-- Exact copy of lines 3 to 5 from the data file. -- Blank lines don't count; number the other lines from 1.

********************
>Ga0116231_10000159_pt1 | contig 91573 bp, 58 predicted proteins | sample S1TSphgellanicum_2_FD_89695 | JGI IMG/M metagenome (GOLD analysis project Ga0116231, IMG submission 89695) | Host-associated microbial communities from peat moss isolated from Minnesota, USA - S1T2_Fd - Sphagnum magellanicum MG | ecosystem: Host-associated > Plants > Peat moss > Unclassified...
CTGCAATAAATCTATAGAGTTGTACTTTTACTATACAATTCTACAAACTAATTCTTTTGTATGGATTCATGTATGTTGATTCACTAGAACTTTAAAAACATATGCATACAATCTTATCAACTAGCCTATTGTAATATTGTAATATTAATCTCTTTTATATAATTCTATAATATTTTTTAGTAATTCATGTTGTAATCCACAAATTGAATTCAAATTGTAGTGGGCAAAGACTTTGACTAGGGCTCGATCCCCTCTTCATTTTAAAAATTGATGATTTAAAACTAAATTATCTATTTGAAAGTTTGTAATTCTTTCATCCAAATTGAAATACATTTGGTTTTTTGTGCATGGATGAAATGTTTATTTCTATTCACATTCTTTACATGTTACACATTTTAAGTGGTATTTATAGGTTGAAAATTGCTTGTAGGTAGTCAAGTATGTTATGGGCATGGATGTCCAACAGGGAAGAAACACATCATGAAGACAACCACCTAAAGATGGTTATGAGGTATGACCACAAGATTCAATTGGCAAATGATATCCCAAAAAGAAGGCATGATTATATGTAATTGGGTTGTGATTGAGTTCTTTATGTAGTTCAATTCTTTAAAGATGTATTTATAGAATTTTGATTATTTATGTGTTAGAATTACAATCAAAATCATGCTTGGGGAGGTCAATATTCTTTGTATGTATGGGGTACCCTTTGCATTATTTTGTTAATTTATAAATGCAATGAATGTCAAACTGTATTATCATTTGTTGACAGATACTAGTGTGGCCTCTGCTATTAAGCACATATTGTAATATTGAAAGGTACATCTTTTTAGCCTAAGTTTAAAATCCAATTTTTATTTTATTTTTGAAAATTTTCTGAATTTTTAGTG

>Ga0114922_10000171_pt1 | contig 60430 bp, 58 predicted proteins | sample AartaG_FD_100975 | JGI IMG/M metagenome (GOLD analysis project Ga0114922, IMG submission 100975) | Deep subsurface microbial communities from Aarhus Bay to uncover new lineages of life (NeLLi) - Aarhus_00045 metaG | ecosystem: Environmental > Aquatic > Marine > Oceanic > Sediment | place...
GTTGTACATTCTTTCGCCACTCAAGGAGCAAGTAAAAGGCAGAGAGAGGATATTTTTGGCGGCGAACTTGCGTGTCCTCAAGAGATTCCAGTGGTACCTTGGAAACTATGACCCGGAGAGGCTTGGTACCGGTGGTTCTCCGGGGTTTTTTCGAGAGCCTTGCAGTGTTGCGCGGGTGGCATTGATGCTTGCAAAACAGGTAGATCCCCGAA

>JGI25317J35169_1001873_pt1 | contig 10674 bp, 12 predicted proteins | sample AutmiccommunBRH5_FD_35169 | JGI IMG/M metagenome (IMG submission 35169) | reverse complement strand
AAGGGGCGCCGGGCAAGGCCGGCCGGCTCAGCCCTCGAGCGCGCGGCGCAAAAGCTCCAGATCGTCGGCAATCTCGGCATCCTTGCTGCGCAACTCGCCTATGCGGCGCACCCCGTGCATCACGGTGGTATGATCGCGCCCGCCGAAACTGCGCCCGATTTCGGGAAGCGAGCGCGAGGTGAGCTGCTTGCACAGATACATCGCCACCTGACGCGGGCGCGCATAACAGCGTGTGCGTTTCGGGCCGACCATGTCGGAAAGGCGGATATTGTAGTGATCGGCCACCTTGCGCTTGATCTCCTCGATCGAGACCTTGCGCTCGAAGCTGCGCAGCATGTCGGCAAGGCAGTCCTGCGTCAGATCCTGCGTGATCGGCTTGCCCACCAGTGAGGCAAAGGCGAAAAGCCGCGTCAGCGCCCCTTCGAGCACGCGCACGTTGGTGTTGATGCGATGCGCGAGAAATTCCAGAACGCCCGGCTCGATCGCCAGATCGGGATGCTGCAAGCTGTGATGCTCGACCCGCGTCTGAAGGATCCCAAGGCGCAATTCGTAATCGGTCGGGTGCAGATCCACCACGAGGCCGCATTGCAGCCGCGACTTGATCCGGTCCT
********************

>Ga0114922_10000171_pt1 | contig 60430 bp, 58 predicted proteins | sample AartaG_FD_100975 | JGI IMG/M metagenome (GOLD analysis project Ga0114922, IMG submission 100975) | Deep subsurface microbial communities from Aarhus Bay to uncover new lineages of life (NeLLi) - Aarhus_00045 metaG | ecosystem: Environmental > Aquatic > Marine > Oceanic > Sediment | place...
GTTGTACATTCTTTCGCCACTCAAGGAGCAAGTAAAAGGCAGAGAGAGGATATTTTTGGCGGCGAACTTGCGTGTCCTCAAGAGATTCCAGTGGTACCTTGGAAACTATGACCCGGAGAGGCTTGGTACCGGTGGTTCTCCGGGGTTTTTTCGAGAGCCTTGCAGTGTTGCGCGGGTGGCATTGATGCTTGCAAAACAGGTAGATCCCCGAA

>JGI25317J35169_1001873_pt1 | contig 10674 bp, 12 predicted proteins | sample AutmiccommunBRH5_FD_35169 | JGI IMG/M metagenome (IMG submission 35169) | reverse complement strand